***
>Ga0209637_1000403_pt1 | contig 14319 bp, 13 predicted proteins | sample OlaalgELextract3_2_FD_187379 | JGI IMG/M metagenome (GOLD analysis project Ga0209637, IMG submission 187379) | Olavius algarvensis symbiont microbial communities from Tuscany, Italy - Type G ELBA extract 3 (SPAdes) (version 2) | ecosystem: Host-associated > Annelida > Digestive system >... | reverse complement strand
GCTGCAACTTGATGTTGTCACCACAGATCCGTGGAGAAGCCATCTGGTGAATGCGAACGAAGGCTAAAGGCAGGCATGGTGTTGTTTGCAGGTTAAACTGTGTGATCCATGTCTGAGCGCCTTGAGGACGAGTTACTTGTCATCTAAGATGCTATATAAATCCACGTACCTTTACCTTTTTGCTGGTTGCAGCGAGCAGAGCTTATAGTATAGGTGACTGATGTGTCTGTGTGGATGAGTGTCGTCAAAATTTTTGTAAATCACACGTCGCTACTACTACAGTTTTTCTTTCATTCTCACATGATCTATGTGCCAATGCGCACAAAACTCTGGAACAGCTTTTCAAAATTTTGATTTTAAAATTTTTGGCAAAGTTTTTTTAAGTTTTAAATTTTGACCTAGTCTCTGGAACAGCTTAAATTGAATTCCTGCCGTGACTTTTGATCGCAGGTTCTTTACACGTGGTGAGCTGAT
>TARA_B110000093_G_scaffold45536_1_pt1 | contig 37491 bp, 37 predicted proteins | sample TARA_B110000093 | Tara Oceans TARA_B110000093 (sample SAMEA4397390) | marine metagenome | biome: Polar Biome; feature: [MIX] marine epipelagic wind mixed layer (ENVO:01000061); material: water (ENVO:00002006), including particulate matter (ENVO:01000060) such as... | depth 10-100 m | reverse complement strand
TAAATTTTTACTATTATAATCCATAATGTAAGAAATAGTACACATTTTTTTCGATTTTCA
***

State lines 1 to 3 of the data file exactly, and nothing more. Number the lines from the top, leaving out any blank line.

>Ga0209637_1000403_pt1 | contig 14319 bp, 13 predicted proteins | sample OlaalgELextract3_2_FD_187379 | JGI IMG/M metagenome (GOLD analysis project Ga0209637, IMG submission 187379) | Olavius algarvensis symbiont microbial communities from Tuscany, Italy - Type G ELBA extract 3 (SPAdes) (version 2) | ecosystem: Host-associated > Annelida > Digestive system >... | reverse complement strand
GCTGCAACTTGATGTTGTCACCACAGATCCGTGGAGAAGCCATCTGGTGAATGCGAACGAAGGCTAAAGGCAGGCATGGTGTTGTTTGCAGGTTAAACTGTGTGATCCATGTCTGAGCGCCTTGAGGACGAGTTACTTGTCATCTAAGATGCTATATAAATCCACGTACCTTTACCTTTTTGCTGGTTGCAGCGAGCAGAGCTTATAGTATAGGTGACTGATGTGTCTGTGTGGATGAGTGTCGTCAAAATTTTTGTAAATCACACGTCGCTACTACTACAGTTTTTCTTTCATTCTCACATGATCTATGTGCCAATGCGCACAAAACTCTGGAACAGCTTTTCAAAATTTTGATTTTAAAATTTTTGGCAAAGTTTTTTTAAGTTTTAAATTTTGACCTAGTCTCTGGAACAGCTTAAATTGAATTCCTGCCGTGACTTTTGATCGCAGGTTCTTTACACGTGGTGAGCTGAT
>TARA_B110000093_G_scaffold45536_1_pt1 | contig 37491 bp, 37 predicted proteins | sample TARA_B110000093 | Tara Oceans TARA_B110000093 (sample SAMEA4397390) | marine metagenome | biome: Polar Biome; feature: [MIX] marine epipelagic wind mixed layer (ENVO:01000061); material: water (ENVO:00002006), including particulate matter (ENVO:01000060) such as... | depth 10-100 m | reverse complement strand